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Where have all the women gone?

Rahaf Mohammed Alqunun’s race to freedom, coming so soon after a Saudi hit squad was dispatched to Istanbul to kill Jamal Khashoggi at the Kingdom’s Embassy, could not have been better timed. And Rahaf’s determined use of social media sealed the deal. No agency or country was willing to give Saudi Arabia the benefit of the doubt and no one wanted to be seen in the full glare of world publicity to be the one to send the young woman back to an uncertain future. So, within a few days, she secured asylum in Canada.

But this courageous women’s freedom could give a huge boost to women’s movements back in Saudi. The birthplace of Islam systematically discriminates against women and in favor of men. Saudi women do not have equal right in marriage, divorce, inheritance and dress code and are not treated equally in courts of law. Saudi, in common with other Islamic countries, permits a husband to beat his wife—an act that would be criminal assault in other countries. This is bad enough but there is another tradition that many women see as deeply pernicious—that is the male guardianship system.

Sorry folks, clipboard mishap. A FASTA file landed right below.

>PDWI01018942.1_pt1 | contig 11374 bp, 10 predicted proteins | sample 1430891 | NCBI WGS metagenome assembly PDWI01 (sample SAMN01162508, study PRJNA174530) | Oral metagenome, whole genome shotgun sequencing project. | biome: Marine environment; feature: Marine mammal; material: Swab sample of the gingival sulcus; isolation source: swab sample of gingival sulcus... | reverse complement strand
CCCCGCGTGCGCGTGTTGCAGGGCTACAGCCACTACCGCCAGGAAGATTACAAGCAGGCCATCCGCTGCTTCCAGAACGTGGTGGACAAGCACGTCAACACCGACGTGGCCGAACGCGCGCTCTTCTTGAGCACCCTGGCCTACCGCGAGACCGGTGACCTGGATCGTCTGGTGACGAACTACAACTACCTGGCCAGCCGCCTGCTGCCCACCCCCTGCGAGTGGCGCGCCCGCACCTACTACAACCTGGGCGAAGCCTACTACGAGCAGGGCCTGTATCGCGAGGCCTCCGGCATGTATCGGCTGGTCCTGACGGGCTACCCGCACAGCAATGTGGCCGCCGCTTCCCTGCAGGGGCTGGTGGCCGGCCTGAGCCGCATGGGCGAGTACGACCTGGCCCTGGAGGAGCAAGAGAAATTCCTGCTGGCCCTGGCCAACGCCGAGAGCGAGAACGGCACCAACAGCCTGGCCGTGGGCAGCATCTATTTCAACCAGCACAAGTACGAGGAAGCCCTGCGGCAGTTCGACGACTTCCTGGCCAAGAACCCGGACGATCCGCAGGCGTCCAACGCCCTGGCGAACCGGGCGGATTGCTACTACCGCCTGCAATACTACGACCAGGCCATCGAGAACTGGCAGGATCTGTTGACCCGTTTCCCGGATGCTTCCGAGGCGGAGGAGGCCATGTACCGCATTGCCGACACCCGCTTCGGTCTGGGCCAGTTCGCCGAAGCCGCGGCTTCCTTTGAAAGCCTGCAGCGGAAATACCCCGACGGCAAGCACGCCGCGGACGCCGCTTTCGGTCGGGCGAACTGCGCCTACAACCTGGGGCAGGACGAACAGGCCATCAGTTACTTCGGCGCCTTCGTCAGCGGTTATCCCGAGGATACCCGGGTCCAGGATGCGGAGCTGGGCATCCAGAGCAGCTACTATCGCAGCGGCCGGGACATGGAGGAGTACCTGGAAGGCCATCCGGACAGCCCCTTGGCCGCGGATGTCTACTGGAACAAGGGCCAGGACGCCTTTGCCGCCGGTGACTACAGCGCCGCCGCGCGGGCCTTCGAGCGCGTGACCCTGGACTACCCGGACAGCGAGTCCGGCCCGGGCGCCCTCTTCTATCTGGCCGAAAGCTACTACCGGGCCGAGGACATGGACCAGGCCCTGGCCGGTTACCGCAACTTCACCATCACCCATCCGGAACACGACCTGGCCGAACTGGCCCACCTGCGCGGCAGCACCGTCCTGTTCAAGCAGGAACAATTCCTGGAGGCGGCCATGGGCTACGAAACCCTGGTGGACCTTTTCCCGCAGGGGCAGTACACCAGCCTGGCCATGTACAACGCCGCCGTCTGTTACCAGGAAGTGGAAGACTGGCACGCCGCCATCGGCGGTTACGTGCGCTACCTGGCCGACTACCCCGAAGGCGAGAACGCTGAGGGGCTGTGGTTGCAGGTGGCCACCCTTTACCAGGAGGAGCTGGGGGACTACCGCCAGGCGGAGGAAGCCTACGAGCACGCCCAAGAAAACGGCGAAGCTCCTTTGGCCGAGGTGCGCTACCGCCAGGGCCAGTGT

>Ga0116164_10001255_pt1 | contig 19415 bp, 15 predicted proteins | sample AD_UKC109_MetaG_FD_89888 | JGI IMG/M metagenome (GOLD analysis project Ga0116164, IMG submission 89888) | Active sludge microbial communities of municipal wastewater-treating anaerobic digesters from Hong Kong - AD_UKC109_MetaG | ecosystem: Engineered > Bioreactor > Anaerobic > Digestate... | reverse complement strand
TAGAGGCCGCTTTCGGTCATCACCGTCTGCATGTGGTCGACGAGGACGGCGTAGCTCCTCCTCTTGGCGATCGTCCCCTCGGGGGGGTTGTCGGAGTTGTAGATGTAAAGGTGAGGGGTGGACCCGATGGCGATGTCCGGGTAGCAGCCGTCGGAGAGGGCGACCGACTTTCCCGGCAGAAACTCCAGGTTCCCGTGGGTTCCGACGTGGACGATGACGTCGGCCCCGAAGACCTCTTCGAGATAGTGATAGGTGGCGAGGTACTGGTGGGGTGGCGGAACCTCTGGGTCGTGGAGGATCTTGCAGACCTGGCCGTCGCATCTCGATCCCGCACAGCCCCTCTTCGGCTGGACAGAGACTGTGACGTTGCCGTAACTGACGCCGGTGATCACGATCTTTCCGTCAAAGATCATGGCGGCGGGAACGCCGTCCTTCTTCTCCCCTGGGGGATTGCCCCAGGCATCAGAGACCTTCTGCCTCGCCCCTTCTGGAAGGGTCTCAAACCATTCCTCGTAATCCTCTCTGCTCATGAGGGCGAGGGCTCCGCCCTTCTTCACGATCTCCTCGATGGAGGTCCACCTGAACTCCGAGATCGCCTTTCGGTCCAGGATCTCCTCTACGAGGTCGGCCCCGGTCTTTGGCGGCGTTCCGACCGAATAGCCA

Every Saudi woman is deemed to be a minor for her entire life and must be allocated a male guardian to make important decisions for her. Such decisions include marriage and divorce, travel, education (with some exceptions), employment, opening a bank account, and certain medical procedures. Her guardian is usually her father or her husband but might be an uncle or other male relative. It could even be her own son which gives rise to the possibility that a divorced women would have to seek her son’s consent to be remarried!

A social media campaign against the guardianship system has been simmering for some years but Rahaf’s freedom has given it new life and, to her credit, Rahaf has pledged to join the campaign from Canada. Right now this is a huge issue on social media. In the last few days, we’ve seen a new hashtag trending in Saudi. In English, it would read “remove the guardianship system or we’ll all migrate”.

Some of Saudi’s discriminatory laws are founded on the Qur’an but guardianship is based on ancient tribal traditions from the region. There are some 17 million women in Saudi Arabia, every one of whom is treated as a child. What a message it would send the world if male guardianship were to be completely abolished!

And what kind of country would Saudi be, with no women!

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